For all René’s hospitability, pleasure in the company of relatives and friends and natural gift for attracting love and affection, her “English reserve” and a certain shy sensitivity can create a hardly perceptible barrier against unwelcome invasions of privacy. She has been described by a friend as “one of the the most fiercely independent people I know.” Says another,“She is very much loved, but it takes a long time for her to get intimate with you.”
“She’s very intuitive. She always knows when something’s wrong,” her daughter Dina Ann says. In a quiet, unobtrusive way, she never hesitates to help people in need. One of her most attractive traits is her strong optimism and appreciation of the good things in life.
However, longevity is not an unmixed blessing. To her grief, more and more elderly relatives and close friends are passing away. Treasured by all in her childhood as Frans and Dina van Pletsen’s “laat-lammetjie” (”late lambkin” or late-born youngest child), René saw her older siblings die one by one during the past few decades. Brother Carl, Oupa Frans’s second-youngest child, was the first to go, followed by brother-in-law Cois (Francois) van Pletsen and her two oldest siblings, my mother Helen and Cois’s widow Frikkie (Frederika). Tough, sardonically humorous Dulcie, the second-youngest, was ready for Death when he came. Outliving her husband, retired chicken farmer Gert Kroon, she bought herself a plain pinewood coffin and painted it a defiant purple with her own hands. She kept it in her shed and stored apples in it for years until her three sons bore it to her grave.
René’s greatest loss was the death of her husband at the age of 76 in 1988. Malcolm Vincent was as much a part of my childhood as my Aunt René. Then a lovely apparition in her late twenties, she lived with us in my parents’ home in Durban for a while after qualifying as a teacher and speech therapist and teaching at various Natal schools in Donnybrook, Vryheid and elsewhere. Malcolm, a carpenter by trade who was then teaching woodwork at a Durban school, fell for René’s looks when he spotted her waiting for the bus he also took to work every morning. He struck up a conversation and, so the story goes, determined then and there to marry her. During subsequent bus trips together, he discovered that she was living in the house of my father, a private singing teacher. Malcolm promptly knocked at our front door a day or two later and arranged to receive singing lessons from my father. With no voice to speak of and even less musicality, he doggedly persisted until he and René were going steady.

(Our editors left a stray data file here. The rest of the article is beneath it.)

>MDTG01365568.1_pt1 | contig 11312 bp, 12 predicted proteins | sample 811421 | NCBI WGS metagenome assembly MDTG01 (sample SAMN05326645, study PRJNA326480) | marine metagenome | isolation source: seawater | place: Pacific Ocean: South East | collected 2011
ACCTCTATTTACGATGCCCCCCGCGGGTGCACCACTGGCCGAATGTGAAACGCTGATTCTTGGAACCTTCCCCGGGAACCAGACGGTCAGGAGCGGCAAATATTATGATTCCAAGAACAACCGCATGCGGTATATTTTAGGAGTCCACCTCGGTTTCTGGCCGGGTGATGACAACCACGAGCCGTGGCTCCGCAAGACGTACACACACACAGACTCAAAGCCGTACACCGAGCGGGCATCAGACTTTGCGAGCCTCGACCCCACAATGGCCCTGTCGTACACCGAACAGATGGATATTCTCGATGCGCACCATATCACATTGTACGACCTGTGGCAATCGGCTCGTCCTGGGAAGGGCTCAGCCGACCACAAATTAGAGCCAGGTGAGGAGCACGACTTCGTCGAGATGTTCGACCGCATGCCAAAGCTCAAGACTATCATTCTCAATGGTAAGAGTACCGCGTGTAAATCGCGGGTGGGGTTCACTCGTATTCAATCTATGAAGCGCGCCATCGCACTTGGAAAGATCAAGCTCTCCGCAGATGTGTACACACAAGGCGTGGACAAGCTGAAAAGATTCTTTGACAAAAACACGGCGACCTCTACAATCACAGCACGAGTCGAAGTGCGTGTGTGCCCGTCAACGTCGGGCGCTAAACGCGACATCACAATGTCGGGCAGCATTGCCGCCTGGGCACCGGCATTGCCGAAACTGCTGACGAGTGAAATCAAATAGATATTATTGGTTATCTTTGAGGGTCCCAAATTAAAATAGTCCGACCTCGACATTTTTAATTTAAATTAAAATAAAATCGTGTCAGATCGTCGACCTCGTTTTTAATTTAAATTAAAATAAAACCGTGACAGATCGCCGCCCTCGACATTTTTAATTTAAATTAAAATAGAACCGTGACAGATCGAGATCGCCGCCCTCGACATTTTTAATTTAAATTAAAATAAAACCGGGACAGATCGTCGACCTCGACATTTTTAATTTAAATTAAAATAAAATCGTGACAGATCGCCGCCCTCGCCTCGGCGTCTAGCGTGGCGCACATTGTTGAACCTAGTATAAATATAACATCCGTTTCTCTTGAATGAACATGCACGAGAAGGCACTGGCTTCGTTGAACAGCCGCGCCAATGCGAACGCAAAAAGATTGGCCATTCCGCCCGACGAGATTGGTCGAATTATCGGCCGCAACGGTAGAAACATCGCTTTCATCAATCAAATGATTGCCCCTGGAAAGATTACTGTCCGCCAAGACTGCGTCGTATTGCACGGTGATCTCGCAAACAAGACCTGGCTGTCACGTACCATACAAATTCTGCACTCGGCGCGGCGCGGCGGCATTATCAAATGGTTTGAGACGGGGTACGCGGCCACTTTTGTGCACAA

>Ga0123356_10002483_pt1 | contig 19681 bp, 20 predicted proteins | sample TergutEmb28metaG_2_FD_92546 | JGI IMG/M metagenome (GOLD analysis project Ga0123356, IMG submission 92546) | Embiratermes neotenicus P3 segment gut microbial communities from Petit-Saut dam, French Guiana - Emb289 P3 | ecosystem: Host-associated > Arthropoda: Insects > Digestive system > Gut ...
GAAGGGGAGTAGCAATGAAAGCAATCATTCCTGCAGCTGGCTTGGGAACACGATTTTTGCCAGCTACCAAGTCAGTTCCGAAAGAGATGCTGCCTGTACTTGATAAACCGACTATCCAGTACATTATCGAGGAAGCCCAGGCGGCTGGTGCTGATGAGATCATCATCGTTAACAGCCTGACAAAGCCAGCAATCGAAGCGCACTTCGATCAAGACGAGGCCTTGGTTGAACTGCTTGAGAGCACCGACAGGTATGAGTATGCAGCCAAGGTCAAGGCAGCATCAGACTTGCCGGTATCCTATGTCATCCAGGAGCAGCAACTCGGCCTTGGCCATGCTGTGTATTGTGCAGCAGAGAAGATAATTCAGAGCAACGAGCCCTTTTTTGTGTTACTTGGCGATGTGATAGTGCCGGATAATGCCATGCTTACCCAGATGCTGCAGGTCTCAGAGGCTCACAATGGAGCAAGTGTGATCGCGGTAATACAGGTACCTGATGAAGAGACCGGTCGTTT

They were married in Durban a year later on 16 December, 1949 – the Geloftedag (Day of the Covenant) holiday, a revered commemoration of pioneering Afrikaner settlers. My sister Deanne and cousin Nina (daughter of my Uncle Carl) were bridesmaids. Nina’s kid brother Francois and I concentrated on stuffing ourselves with cake and other goodies at the reception until we both felt rather ill.
The newly-weds had little money at that time, so they set up house in a one-room ward of the Addington Maternity Hospital that had been converted into a spartanic, low-cost flatlet – probably one of the few couples who started married life in a maternity ward. Self-reliant Malcolm soon bought a small house in Northdene for a song, secured building materials cheaply and – while holding down his teaching job – used every free hour to build extensions which turned the place into a sizeable, pleasant bungalow once the chaotic mess of building finally subsided. A bargain-hunting genius, Malcom bought a succession of ramshackle used cars, reconditioned them himself and sold them at a profit. He was forever dragging new acquisitions home from auction sales, such as a load of old timber which he (but not the seller) identified as genuine, well-matured stinkwood. As a kid of eight, I admired him in his well-equipped workshop as he crafted the wood into a beautiful dining table and chairs for my aunt in the intricate Cape Dutch linen-fold style.